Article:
The FTC has challenged an MLS requirement that its members be "primarily" engaged in industrial real estate. The FTC's complaint alleged that this rule "excluded brokers who were actively engaged in industrial real estate brokerage" but who also were engaged in other activities.(12) The FTC's order bars the MLS from conditioning membership or use of the MLS on an applicant "being primarily engaged in industrial real estate brokerage."(13) Proposed Section 135-20-10, which essentially mandates full-time work on real estate, is thus significantly more restrictive than the restraint the FTC challenged. The FTC also has challenged an MLS requirement that MLS members (and applicants during the year prior to their application) derive the major portion of earned income from full-time practice of real estate brokerage.(14) The FTC issued a consent order barring the MLS from requiring that any applicant, prospective applicant, or member be engaged in real estate brokerage full time.(15)
The Board's proposed regulation apparently will exert a greater restraint on competition than those that the Realty Multi-List court and the FTC barred. The proposed regulation absolutely bars part-timer entry into the real estate industry throughout the Commonwealth, rather than preventing a real estate professional from using a particular multiple listing service.
For these reasons, we strongly believe that changing the definition of "actively engaged" in the real estate business as proposed is likely to hinder competition and harm consumers.
We appreciate the Board's willingness to consider our views. Should you have any questions concerning this issue, please contact Randall Marks at (202) 326-2571.
William J Baer, Director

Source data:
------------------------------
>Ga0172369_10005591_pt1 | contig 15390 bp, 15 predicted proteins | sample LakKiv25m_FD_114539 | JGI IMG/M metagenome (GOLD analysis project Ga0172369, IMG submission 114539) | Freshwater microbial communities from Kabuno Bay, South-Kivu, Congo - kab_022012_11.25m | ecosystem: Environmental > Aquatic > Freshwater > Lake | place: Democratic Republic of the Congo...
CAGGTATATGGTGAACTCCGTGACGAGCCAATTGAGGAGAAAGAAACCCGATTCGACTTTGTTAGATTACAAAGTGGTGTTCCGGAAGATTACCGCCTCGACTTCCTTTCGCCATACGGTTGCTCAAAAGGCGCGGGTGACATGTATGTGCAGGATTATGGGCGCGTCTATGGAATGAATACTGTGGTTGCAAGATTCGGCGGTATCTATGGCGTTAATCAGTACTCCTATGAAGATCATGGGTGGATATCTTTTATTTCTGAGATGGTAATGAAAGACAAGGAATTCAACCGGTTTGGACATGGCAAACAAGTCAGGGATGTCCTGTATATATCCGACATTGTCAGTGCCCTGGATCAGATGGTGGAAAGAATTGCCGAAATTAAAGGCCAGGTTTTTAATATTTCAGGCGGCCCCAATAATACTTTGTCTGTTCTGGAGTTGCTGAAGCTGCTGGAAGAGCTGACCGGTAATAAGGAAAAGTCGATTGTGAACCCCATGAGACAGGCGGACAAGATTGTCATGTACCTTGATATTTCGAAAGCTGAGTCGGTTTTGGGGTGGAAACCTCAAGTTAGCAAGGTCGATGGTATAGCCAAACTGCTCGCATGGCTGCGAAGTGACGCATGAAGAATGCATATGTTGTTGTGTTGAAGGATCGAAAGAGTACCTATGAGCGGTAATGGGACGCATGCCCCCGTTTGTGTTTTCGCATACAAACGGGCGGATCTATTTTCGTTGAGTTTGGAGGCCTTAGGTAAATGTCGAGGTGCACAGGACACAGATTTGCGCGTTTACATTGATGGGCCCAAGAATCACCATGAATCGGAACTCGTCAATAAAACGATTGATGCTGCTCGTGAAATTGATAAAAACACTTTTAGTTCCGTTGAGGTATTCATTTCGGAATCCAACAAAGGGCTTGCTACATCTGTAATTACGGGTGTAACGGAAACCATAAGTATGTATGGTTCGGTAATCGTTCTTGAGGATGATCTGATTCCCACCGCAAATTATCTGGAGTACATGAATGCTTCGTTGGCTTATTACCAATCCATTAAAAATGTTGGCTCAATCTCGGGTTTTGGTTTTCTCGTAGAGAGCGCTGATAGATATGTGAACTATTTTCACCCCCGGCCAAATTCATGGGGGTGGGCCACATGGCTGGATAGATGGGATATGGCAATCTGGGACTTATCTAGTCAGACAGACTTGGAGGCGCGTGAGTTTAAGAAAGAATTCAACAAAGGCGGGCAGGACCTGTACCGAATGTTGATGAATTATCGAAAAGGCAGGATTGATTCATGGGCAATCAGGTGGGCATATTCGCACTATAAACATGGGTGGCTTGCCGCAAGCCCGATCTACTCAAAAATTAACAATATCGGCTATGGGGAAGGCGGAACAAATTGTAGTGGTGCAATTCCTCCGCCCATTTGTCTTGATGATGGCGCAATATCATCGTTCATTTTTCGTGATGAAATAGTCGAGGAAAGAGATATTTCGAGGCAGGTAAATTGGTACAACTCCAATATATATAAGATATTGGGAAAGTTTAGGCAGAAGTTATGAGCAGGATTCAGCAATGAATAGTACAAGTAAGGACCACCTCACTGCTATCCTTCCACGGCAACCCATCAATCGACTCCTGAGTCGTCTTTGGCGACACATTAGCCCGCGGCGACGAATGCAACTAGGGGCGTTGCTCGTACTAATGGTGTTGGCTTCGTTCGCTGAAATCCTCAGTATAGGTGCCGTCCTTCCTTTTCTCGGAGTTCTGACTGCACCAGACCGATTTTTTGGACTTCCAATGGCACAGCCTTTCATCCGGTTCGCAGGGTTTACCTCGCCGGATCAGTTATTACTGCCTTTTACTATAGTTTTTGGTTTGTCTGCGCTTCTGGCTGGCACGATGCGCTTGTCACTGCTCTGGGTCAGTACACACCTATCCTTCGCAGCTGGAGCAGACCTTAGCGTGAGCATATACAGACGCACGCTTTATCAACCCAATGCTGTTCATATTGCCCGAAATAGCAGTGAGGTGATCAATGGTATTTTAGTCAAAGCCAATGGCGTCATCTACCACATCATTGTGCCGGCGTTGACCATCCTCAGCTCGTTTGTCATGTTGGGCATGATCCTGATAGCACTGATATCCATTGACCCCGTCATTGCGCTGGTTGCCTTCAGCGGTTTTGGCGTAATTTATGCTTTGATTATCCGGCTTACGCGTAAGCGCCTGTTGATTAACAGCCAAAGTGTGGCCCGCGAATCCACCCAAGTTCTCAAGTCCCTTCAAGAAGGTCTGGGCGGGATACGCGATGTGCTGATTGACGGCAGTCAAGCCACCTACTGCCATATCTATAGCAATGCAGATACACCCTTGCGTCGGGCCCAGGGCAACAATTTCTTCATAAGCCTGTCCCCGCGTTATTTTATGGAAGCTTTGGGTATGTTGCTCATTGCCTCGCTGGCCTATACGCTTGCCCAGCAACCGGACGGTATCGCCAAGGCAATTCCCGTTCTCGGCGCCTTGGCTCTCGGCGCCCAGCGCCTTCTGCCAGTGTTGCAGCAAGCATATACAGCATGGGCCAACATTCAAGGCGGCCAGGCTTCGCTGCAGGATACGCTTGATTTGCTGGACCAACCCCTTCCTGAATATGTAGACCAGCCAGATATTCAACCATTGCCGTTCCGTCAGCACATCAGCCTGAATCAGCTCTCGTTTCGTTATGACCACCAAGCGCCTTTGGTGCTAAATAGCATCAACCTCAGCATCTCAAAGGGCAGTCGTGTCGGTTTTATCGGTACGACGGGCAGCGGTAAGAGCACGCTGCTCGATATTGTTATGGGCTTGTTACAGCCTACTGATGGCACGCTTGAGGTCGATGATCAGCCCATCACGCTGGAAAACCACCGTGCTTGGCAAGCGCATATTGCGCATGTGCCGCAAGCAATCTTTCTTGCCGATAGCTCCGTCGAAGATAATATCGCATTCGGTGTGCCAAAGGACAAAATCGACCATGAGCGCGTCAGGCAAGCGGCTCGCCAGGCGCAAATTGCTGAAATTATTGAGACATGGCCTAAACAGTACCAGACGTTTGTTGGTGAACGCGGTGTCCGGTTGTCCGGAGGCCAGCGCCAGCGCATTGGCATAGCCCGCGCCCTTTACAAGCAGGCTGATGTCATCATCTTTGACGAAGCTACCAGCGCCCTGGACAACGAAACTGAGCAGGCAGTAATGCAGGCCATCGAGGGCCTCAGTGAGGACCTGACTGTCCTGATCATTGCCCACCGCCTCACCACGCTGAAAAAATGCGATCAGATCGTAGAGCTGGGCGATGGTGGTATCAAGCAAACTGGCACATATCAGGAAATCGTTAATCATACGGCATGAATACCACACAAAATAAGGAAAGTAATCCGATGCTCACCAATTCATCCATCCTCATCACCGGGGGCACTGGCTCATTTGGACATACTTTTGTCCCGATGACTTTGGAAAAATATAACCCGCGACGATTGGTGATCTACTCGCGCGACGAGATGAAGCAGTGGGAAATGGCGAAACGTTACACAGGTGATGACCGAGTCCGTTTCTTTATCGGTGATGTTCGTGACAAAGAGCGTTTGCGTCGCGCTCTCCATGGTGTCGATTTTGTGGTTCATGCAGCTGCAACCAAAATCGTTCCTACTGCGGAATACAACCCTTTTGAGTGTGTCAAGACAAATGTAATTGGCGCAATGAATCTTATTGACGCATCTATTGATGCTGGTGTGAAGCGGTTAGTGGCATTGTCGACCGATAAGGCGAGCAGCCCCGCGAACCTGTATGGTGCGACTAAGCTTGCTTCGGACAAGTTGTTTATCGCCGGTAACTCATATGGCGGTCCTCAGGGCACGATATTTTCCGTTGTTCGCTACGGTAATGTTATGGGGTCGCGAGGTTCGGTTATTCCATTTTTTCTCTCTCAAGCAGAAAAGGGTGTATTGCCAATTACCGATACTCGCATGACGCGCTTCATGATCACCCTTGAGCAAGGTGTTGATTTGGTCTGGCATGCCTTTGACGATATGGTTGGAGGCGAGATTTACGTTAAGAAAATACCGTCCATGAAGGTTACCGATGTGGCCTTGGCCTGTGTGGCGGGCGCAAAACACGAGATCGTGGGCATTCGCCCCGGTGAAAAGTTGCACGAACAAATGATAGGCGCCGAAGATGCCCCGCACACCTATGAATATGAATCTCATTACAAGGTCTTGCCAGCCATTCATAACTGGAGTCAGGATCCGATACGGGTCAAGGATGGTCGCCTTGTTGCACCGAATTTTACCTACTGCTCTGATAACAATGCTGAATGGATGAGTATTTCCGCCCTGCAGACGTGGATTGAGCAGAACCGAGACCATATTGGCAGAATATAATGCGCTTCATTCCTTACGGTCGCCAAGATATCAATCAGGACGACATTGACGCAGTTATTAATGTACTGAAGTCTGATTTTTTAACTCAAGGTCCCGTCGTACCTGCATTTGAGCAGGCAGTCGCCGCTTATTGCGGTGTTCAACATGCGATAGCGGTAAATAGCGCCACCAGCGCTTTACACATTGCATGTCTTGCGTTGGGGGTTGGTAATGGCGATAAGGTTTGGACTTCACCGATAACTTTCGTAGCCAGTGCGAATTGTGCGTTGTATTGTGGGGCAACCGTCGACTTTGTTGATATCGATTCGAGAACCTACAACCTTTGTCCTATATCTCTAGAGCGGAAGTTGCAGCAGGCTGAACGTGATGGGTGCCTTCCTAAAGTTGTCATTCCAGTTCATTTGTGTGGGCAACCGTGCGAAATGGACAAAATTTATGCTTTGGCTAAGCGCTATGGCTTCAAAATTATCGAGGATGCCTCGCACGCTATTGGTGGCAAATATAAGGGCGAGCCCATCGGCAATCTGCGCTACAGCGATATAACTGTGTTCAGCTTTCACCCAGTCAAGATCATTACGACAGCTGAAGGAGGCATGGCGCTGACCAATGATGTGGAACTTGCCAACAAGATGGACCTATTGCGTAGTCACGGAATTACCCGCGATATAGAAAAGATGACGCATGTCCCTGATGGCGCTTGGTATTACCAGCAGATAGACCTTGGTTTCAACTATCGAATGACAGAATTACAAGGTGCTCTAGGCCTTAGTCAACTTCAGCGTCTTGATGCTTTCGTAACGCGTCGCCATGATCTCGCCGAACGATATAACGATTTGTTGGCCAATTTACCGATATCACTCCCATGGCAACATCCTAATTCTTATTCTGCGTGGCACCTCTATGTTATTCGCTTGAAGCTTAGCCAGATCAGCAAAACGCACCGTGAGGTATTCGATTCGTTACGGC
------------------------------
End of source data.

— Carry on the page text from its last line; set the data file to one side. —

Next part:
1. This comment represents the views of the staff of the Bureau of Competition of the FTC and does not necessarily represent the views of the Commission or any individual Commissioner.
2. Port Washington Real Estate Board, 120 F.T.C. 882 (1995) (consent order); Industrial Multiple and American Industrial Real Estate Association, 116 F.T.C. 704 (1993) (consent order); United Real Estate Brokers of Rockland, Ltd. (Rockland County Multiple Listing System), 116 F.T.C. 972 (1993) (consent order); Realty Computer Association, Inc. (d/b/a Computer Listing Service), 115 F.T.C. 968 (1992) (consent order); Metro MLS, Inc., 113 F.T.C. 305 (1990) (consent order); Bellingham-Whatcom County Multiple Listing Bureau, 113 F.T.C. 724 (1990) (consent order); Puget Sound Multiple Listing Association, 113 F.T.C. 733 (1990) (consent order); Florence Multiple Listing Service, Inc., 110 F.T.C. 493 (1988) (consent order); Multiple Listing Service Mid County, Inc., 110 F.T.C. 482 (1988) (consent order); Multiple Listing Service of the Greater Michigan City Area, Inc., 106 F.T.C. 95 (1985) (consent order); Orange County (N.Y.) Board of Realtors, Inc., et al. (Multiple Listing Service), 106 F.T.C. 88 (1985) (consent order).
3. See, e.g., Letter of the Staff of the Bureaus of Competition, Consumer Protection and Economics to Florence R. Brassler, Virginia Real Estate Board (Jan. 9, 1987).
4. Section 135-20-40.1. The Board may wish to assure itself that the time requirement to become a real estate broker (36 of the last 48 months to be actively engaged in the real estate business) is necessary to protect consumers. Such a lengthy requirement may have the unintended consequence of harming competition among brokers by excluding those persons who have been inactive for more than 12 of the past 48 months or who have moved recently into Virginia.
5. Section 135-20-60.D.
6. Section 135-20-60.B.6. In the alternative, a person who meets the educational requirements of Virginia may be eligible for reciprocity although the person may not have worked full time for 12 of the preceding 36 months.
7. E.g., Sections 135-20-30.2, 135-20-30.6, 135-20-89.3, 135-20-100.
8. 629 F.2d 1351 (5th Cir. 1980).
9. Id. at 1384.
10. Id. at 1383 n.69.
11. Id. at 1384.
12. Industrial Multiple and American Industrial Real Estate Association, 116 F.T.C. 704, 703 (1993) (complaint paragraph 11).
13. Id. at 712 (order paragraph I.A.1(a)).
14. Multiple Listing Service of the Greater Michigan City Area, Inc., 106 F.T.C. 95, 99 (1985) (complaint paragraph 15).
15. Id. at 105 (consent order paragraph I.C.2.a).